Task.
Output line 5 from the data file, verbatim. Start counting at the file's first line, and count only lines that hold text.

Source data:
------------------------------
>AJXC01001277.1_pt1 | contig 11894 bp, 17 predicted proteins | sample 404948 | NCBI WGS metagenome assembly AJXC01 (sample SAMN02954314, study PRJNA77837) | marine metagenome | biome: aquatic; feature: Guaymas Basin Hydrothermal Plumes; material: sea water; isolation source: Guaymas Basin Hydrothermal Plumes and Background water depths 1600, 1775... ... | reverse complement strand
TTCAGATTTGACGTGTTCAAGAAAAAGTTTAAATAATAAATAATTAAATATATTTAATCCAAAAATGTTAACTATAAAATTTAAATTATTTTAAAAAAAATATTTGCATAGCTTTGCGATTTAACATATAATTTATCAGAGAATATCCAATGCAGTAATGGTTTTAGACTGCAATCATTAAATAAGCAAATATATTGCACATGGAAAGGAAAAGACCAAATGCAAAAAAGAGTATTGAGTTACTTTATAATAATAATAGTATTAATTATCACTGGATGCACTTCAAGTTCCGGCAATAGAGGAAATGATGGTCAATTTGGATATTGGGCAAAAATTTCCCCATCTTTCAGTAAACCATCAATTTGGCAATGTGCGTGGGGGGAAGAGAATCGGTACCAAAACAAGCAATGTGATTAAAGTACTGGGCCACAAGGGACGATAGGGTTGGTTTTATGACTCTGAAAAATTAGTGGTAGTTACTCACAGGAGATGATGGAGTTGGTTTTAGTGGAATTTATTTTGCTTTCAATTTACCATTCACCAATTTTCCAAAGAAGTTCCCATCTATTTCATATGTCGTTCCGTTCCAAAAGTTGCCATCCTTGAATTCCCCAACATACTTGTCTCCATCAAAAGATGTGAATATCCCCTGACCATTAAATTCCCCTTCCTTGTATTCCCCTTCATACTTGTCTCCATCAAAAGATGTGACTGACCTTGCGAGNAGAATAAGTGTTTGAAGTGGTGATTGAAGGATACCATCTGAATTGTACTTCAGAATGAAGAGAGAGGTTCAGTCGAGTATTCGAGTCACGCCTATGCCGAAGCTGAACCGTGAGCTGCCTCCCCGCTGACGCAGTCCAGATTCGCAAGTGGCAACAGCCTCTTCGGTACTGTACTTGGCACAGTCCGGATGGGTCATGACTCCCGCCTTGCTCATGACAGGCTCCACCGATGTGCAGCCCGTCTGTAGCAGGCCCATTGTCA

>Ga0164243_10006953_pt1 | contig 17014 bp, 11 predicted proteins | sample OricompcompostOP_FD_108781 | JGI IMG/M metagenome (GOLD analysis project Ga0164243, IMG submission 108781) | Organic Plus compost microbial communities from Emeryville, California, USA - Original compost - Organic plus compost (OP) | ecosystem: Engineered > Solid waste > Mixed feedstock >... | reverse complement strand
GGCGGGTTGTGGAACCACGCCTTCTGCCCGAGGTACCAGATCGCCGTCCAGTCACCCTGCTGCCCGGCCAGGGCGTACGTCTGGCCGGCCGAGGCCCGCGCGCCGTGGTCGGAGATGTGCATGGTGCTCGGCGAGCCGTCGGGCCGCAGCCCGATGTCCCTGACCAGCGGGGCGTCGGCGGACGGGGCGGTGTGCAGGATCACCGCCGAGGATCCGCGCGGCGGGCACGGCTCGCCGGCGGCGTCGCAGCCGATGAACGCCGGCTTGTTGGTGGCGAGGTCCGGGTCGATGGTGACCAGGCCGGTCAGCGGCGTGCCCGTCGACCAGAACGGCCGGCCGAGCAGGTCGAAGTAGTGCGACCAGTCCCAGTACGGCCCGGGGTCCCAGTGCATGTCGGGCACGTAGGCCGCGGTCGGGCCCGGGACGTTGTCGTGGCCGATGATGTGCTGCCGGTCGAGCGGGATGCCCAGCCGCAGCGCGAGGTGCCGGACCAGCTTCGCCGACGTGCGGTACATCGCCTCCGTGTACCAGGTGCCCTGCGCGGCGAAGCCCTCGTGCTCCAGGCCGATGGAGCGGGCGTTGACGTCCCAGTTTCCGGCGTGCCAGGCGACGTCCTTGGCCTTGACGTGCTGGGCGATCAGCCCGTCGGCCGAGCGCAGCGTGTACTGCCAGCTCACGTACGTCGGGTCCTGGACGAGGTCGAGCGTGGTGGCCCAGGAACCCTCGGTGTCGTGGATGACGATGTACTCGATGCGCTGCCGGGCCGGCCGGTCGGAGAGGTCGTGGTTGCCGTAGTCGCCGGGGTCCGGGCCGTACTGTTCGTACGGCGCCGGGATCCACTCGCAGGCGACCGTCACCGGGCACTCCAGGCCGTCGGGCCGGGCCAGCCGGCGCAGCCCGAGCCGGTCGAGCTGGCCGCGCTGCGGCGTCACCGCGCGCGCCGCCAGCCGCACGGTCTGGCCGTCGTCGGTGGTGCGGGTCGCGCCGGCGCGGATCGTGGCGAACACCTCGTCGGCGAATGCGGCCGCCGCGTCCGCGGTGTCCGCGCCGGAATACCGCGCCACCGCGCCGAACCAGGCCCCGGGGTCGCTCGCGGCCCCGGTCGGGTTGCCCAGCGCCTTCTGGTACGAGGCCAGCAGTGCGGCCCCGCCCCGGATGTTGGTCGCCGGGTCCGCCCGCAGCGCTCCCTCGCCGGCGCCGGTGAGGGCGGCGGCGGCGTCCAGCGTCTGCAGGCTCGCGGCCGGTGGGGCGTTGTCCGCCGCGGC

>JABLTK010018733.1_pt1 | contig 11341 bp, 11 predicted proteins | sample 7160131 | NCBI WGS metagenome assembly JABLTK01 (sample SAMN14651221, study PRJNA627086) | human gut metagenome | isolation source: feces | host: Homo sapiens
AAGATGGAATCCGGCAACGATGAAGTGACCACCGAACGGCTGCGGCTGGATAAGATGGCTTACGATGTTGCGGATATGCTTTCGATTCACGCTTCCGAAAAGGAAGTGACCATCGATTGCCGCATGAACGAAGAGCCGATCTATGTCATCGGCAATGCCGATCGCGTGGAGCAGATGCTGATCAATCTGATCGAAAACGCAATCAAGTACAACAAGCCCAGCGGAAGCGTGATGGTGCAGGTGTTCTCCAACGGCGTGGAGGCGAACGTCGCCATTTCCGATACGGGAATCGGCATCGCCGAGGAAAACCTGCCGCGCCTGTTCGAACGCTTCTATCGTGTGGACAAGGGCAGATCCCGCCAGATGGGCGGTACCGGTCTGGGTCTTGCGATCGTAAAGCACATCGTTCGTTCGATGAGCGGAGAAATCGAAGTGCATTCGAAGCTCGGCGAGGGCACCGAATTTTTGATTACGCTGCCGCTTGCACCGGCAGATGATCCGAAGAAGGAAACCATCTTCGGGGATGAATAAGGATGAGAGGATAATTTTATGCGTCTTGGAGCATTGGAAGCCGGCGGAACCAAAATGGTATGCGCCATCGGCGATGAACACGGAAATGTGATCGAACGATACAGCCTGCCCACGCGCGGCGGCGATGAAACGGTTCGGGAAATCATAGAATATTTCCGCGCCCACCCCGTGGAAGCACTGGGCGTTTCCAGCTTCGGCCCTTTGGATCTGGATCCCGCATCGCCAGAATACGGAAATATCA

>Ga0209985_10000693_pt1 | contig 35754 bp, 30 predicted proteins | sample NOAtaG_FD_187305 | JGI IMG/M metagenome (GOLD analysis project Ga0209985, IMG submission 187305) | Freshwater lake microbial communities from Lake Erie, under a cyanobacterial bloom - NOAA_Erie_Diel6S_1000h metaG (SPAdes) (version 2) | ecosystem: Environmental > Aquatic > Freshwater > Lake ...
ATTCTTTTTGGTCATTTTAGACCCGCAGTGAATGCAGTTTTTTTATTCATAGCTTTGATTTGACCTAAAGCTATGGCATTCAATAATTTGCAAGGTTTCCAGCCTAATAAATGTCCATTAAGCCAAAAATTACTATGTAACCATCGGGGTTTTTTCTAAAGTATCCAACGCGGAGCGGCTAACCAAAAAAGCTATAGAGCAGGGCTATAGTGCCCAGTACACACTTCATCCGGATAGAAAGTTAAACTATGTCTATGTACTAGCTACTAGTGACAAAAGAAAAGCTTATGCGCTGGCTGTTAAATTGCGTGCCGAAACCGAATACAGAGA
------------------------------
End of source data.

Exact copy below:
>JABLTK010018733.1_pt1 | contig 11341 bp, 11 predicted proteins | sample 7160131 | NCBI WGS metagenome assembly JABLTK01 (sample SAMN14651221, study PRJNA627086) | human gut metagenome | isolation source: feces | host: Homo sapiens